Every Album I Own: Es are good

Es are good, but I’ve only ever had a handful: Ebony Rhythm Funk Campaign’s Watchin’ You, Watchin’ Me; the first (and possibly only) Ecstasy Passion & Pain album; Donnie & Joe Emerson’s  Dreamin’ Wild; Here Come The Warm Jets by Brian Eno, and My Life in the Bush of Ghosts by Eno & Byrne; an ESG compilation, and another by Evans Pyramid; Gloria Estefan’s Mi Tierra, and a brace by the cheerfully deranged Bahaman singer Exuma, who puts Dr John and Nick Cave to shame in the scary stakes. Continue reading “Every Album I Own: Es are good”

Every Album I Own: D is for Del-Byzanteens

The clamour for the next instalment of Every Album I Own is deafening, so here we go. Bit of a cheat, this one, as the Del-Byzanteens record in question is actually an EP, with a mere three tracks on it. They did release one album, and it’s pretty good, but I don’t own it, whereas the 12 inch single of Girl’s Imagination (backed with My Hands Are Yellow and My World Is Empty Without You) occupies pride of place in my collection, right there between De La Soul’s Three Feet High & Rising and The Dells’ Freedom Means. I’d take those three records to a desert island any day of the week (except Thursday – I have a dental appointment that day). Continue reading “Every Album I Own: D is for Del-Byzanteens”

Archaeology Cornel: A Walk on the Wilde Side

The subject of today’s post is Cornel Wilde, B-movie actor turned independent producer, director, actor and sometimes writer, whose handful of 1960s and ‘70s films, while not entirely ignored on release, have now been more or less forgotten, probably because they had the temerity to be clumsily written, badly acted, and directed with fists of ham so great the Spanish could sell them to the British in their overpriced tapas bars. Continue reading “Archaeology Cornel: A Walk on the Wilde Side”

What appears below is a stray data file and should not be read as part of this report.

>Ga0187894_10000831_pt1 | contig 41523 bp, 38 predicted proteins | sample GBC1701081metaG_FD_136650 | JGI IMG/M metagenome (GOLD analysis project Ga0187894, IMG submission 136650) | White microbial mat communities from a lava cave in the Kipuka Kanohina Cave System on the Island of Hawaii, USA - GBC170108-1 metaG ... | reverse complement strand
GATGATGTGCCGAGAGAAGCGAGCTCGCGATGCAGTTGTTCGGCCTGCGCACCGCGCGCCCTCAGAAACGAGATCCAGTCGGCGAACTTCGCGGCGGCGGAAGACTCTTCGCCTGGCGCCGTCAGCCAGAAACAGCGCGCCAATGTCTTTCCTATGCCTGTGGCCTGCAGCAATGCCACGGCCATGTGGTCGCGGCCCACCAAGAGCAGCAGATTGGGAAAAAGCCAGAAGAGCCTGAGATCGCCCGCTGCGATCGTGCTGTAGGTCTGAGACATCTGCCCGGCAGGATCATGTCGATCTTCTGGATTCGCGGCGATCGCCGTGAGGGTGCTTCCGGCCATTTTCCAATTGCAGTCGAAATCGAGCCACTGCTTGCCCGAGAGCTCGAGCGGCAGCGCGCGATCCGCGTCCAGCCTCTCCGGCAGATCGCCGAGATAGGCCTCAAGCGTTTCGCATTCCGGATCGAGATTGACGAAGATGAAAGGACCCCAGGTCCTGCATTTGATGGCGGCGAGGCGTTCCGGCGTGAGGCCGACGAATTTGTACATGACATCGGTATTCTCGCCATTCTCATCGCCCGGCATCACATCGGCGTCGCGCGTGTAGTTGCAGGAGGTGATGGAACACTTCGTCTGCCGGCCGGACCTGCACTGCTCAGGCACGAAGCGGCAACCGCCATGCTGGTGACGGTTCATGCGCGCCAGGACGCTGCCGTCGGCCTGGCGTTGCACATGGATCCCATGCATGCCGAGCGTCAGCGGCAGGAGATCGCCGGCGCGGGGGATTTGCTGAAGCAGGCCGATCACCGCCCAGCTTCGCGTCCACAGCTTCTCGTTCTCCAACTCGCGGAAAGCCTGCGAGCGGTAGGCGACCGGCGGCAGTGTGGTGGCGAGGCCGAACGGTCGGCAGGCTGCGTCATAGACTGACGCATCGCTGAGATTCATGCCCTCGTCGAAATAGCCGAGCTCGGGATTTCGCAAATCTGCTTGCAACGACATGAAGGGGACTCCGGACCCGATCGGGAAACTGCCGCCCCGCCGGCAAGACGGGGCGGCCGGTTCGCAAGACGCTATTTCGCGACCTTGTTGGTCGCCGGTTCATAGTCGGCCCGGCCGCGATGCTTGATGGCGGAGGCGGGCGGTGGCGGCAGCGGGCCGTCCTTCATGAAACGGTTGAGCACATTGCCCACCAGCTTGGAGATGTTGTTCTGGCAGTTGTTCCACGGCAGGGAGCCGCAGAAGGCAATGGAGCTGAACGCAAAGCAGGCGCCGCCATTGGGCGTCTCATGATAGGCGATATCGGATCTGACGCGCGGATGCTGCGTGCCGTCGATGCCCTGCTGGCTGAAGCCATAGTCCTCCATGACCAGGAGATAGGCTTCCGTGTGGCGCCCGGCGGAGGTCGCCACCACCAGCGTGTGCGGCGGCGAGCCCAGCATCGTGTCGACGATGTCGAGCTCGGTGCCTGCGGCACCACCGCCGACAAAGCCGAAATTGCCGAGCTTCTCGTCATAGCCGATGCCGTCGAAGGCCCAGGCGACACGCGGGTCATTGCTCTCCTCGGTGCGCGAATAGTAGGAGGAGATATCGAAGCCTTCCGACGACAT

Every Album I Own: The Clash, Cash & Cohen

Yes, we’ve reached C on the long journey to Frank Zappa and Zerfas, and I can’t make up my mind whether to go for The Clash, or Johnny Cash, or Leonard Cohen, so I’ll attempt to say something about all three, in less than a thousand words. Continue reading “Every Album I Own: The Clash, Cash & Cohen”

Archaeology Corner: Inca Roads

Did a vehicle come from somewhere out there, just to land in the Andes? So sings George Duke on the Mothers of Invention album One Size Fits All, recorded in 1975 and perhaps the pinnacle of this, the very finest of Mothers line-ups. Well, in spite of Erich Von Daniken and Close Encounters, we can be fairly sure that the answer is no, a vehicle did not come from out there just to land in the Andes, or anywhere else. There are plenty of perfectly rational explanations for the Nazca lines, some of which also acknowledge and incorporate a relationship with the Gods/cosmos, albeit one emanating from Earth, and focusing on the entirely understandable need to believe in other worlds/higher powers, rather than entertaining the actual existence of extra-terrestrial or supernatural intelligence. Continue reading “Archaeology Corner: Inca Roads”